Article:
Human Exceptionalism

New York Times (of course) Let’s Organ Ghoul Justify Himself

I wrote previously here at SHS of my disgust with the book Larry’s Kidney–which of course wasn’t Larry’s at all, but that of a Chinese political, criminal, or Falun Gong prisoner–who was killed for the lucre that the book’s author, Daniel Asa Rose. paid to obtain the organ for his cousin. And I later wrote here of my disgust of the good reviews the book received,  reviews that overlooked the said spilling of blood and grabbing of said kidney, to applaud said story as an uproarious “slapstick comedy.”

Now add the New York Times to the disgust list–that “paper of record” about which there is, oh, so much to be disgusted.  Today, its op/ed page offered Rose a platform to both justify his purchase of Larry’s kidney and try to come off as righteous about public policy in the process.  First, Rose writes that we should not be upset if Steve Jobs cut in line to get his liver because this is the way “the greater world operates.”  (I have intentionally not commented on the Jobs situation because I don’t know what happened.) And then, he quickly gets into his book.  From the column, “A Better Way to Get a Kidney:”

In China, where my cousin Larry and I went to get him a kidney two summers ago (despite the official Chinese restriction against Westerners doing so), jumping the line is so commonplace as to be unworthy of comment. No one gets angry at a pretty secretary or harried businessman who cuts in front; everyone just takes a half step back and resumes gesticulating on their cellphones. If anything, there’s a grudging admiration of such blatant self-advancement.

First come first served, that’s the American fantasy. But in fact strength and speed prevail, as they tend to do in other contests. Dog eat dog. Darwinism of the waiting line. Call it what you like, it’s not only accepted in most places around the globe, it’s expected. No wonder there’s so much medical tourism — up to 10 percent of the world’s transplant surgery.

Great. Rather than be ethical and follow the rule of law, we should emulate China. Besides, that excuse doesn’t cut it.  Most people do not go to China or anywhere else and pay to get someone else killed–which is why their waiting lines are so short there–in order to get their kidney.

Then, Rose comes across as the caring policy crusader:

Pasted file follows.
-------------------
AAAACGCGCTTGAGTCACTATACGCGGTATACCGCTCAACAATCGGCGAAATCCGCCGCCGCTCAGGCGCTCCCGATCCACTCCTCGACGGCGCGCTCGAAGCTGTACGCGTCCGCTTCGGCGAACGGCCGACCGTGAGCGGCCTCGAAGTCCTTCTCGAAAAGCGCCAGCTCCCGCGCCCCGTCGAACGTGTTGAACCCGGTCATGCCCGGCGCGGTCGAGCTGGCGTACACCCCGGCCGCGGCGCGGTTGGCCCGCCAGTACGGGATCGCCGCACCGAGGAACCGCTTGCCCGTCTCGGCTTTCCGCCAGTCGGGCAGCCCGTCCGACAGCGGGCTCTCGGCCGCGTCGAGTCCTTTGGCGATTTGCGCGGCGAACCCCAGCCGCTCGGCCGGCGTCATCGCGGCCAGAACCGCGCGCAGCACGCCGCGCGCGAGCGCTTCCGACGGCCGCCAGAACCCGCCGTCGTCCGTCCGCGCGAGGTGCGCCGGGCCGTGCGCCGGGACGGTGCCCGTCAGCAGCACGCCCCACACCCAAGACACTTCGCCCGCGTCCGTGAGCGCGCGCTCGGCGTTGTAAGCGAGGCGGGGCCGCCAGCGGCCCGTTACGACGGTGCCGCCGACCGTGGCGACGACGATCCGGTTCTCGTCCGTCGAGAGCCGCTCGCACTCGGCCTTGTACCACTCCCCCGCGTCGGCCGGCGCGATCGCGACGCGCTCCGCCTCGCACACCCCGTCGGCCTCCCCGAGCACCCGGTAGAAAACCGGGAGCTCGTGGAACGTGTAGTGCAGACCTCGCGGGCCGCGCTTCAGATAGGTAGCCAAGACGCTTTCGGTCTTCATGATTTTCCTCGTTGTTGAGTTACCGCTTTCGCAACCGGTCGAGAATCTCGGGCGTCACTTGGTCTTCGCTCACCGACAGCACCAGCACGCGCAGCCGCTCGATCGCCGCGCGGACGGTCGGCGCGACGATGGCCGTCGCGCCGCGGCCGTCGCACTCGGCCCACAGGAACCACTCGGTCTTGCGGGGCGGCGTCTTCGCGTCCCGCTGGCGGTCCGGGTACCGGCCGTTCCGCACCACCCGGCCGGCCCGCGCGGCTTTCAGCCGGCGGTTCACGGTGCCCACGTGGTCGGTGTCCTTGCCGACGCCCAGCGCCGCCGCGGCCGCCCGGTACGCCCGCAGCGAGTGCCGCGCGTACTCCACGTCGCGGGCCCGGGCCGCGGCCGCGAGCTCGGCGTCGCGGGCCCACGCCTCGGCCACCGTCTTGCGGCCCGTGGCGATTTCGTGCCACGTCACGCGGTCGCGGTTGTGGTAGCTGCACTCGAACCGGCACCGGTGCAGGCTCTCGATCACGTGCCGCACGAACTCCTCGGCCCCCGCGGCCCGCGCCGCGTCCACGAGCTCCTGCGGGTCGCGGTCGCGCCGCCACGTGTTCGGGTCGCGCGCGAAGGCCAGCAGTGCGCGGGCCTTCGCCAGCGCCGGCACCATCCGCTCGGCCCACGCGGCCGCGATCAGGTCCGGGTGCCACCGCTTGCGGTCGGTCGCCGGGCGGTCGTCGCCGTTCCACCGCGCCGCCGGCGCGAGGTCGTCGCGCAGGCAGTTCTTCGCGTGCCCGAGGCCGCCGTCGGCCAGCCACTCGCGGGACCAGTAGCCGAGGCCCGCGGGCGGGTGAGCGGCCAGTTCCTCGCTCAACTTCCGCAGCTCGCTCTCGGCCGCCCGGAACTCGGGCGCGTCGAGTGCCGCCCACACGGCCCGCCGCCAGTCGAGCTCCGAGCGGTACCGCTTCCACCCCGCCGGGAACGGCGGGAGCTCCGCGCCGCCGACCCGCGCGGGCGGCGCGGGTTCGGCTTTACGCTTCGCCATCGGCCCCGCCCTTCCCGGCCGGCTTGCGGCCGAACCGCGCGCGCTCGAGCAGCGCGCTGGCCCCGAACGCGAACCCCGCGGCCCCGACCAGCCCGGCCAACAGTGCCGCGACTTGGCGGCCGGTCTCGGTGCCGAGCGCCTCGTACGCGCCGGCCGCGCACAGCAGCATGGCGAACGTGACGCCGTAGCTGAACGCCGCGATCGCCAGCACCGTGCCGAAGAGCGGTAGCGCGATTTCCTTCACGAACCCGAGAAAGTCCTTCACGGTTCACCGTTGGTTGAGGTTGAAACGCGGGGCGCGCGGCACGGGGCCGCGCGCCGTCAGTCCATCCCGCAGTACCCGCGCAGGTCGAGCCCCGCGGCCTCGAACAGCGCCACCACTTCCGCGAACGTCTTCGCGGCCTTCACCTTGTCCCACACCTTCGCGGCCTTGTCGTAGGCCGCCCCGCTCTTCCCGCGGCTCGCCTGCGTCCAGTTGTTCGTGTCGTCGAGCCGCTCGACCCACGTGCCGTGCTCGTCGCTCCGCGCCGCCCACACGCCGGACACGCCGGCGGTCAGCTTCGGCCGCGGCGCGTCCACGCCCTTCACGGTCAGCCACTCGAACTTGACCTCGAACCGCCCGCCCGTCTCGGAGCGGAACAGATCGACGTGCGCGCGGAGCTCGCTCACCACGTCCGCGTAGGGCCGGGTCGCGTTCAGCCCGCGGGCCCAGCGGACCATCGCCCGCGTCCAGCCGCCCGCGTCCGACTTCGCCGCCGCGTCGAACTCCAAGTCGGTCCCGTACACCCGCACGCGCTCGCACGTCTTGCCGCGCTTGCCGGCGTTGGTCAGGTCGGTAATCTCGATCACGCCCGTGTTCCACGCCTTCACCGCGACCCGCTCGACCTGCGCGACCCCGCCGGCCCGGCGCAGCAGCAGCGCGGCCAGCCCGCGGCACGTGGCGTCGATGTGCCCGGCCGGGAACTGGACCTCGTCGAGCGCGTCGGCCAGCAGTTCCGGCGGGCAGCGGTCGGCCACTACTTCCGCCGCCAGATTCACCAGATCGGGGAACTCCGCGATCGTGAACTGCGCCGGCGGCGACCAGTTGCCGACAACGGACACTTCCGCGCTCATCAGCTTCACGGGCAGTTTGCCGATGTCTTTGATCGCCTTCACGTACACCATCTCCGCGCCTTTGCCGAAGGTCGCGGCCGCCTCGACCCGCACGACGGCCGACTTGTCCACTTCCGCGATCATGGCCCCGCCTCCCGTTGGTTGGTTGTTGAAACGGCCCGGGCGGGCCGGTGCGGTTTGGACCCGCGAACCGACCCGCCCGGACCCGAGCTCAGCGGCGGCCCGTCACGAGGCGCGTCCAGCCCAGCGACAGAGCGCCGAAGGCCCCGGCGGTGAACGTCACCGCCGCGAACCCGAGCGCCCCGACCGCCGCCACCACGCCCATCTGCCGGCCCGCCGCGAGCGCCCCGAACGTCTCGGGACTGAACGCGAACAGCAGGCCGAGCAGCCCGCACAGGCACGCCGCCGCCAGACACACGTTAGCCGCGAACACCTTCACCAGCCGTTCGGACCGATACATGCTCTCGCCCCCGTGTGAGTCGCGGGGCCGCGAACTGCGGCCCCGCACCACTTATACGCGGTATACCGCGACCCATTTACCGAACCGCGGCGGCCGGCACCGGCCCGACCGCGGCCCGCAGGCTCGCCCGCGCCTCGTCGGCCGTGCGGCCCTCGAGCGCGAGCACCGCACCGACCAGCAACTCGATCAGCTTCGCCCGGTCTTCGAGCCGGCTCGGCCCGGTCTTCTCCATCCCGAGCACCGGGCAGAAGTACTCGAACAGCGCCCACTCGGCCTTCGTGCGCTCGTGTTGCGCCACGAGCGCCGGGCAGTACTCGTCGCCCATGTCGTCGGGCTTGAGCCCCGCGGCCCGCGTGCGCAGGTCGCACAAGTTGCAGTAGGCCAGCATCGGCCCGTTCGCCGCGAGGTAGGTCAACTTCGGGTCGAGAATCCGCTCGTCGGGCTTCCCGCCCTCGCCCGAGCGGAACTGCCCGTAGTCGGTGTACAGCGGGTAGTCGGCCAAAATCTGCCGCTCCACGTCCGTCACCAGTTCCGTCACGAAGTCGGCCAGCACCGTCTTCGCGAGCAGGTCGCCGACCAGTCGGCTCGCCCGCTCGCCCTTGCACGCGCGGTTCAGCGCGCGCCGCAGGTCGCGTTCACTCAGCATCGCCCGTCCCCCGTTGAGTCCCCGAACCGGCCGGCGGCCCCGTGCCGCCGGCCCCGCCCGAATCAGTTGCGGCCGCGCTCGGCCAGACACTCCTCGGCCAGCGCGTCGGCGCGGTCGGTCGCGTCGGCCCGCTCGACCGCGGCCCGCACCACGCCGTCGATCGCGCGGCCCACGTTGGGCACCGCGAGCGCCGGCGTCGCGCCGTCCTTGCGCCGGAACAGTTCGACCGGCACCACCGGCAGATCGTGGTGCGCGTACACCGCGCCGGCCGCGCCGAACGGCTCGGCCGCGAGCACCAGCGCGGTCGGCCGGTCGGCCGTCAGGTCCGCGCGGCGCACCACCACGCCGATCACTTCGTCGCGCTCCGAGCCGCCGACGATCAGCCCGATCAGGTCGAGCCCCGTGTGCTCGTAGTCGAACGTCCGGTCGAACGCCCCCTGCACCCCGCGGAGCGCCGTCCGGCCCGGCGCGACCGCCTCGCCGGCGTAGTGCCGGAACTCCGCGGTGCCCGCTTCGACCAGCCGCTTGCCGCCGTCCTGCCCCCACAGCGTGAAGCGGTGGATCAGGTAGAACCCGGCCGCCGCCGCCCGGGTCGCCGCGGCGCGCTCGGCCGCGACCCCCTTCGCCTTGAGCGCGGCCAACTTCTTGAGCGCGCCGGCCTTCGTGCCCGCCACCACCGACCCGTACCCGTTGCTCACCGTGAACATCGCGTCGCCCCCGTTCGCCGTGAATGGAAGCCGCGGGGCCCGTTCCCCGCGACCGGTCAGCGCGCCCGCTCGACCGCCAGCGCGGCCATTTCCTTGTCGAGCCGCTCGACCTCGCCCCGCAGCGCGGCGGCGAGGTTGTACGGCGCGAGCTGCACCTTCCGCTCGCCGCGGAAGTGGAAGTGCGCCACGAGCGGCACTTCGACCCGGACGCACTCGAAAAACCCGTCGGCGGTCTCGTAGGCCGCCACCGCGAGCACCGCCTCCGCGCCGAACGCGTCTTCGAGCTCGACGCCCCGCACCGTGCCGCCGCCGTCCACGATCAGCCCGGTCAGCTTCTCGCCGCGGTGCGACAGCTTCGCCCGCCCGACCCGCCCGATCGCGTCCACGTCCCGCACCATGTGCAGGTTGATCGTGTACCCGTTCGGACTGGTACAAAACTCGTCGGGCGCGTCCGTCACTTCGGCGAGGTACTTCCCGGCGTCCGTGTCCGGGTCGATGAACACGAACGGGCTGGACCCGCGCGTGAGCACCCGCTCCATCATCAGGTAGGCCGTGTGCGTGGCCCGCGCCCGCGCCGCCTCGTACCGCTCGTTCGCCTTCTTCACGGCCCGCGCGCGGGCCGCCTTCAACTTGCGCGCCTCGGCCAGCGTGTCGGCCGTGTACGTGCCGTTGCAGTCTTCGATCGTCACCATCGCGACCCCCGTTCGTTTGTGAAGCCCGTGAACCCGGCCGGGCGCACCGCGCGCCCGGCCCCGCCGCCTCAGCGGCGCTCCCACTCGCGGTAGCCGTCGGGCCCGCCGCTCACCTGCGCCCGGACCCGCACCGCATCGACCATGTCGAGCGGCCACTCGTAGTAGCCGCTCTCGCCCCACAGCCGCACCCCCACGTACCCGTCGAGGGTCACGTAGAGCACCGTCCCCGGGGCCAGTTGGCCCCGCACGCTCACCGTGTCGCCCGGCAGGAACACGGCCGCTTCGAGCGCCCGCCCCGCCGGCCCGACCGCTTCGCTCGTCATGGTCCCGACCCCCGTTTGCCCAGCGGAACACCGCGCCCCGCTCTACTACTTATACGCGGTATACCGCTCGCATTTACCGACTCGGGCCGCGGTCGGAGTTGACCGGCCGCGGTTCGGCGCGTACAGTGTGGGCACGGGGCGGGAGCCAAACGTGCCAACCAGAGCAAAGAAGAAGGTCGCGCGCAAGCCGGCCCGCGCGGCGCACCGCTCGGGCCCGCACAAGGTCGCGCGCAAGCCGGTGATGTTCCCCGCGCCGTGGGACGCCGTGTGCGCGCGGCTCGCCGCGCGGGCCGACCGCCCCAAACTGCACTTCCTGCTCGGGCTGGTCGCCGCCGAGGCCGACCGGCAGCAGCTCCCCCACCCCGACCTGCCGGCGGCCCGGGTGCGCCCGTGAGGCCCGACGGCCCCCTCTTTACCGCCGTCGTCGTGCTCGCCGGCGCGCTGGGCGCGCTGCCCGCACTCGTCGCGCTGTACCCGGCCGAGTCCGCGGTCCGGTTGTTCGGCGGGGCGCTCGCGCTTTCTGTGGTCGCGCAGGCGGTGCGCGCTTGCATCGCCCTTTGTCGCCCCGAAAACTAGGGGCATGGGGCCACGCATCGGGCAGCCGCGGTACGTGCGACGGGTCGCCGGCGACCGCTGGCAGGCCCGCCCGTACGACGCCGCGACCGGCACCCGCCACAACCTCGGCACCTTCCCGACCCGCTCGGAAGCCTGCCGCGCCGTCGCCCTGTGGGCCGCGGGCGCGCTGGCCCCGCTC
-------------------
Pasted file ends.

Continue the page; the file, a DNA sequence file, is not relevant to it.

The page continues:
No one would need to wait more than a year for an organ transplant if we revolutionize organ donation in three ways: better finance stem-cell research so we can start simply growing kidneys; build better mechanical organs; and change the presumed consent option so that people would have to opt out of donating organs rather than opt in.

Baloney. Baloney. Baloney.

  • We”ve poured billions and billions into stem cell research and no reputable scientist believes stem cells, whether embryonic or adult, will allow us to make whole new organs–assuming it can be done–for many years.
  • Mechanical organs, if they can be developed, are still a very long way off.
  • And, whatever the merits or demerits of presumed consent, it would not greatly reduce the waiting lines because even if the number of donated organs increase as Rose says–we are talking about a large percentage increase of a very small number, meaning it might shorten the lines somewhat, but not dramatically.  (The prime reasons for the long lines are that increased auto safety and helmet laws have made for fewer catastrophic head injuries, while the improvements in organ transplant medicine has made more people eligible for the treatment.) I oppose presumed consent–and Canada, the UK, and other nations have rejected it– for reasons I wrote about here and here.

Of course, this is all book promotion. But it is disgusting, nonetheless. And the New York Times, that paragon of liberal virtue, continues its death spiral.

But Wesley, would you do it if it were you or your wife who needed the kidney?  I sure hope not.  Besides, Secondhand Smokette would kill me if I did–whether for her or for me.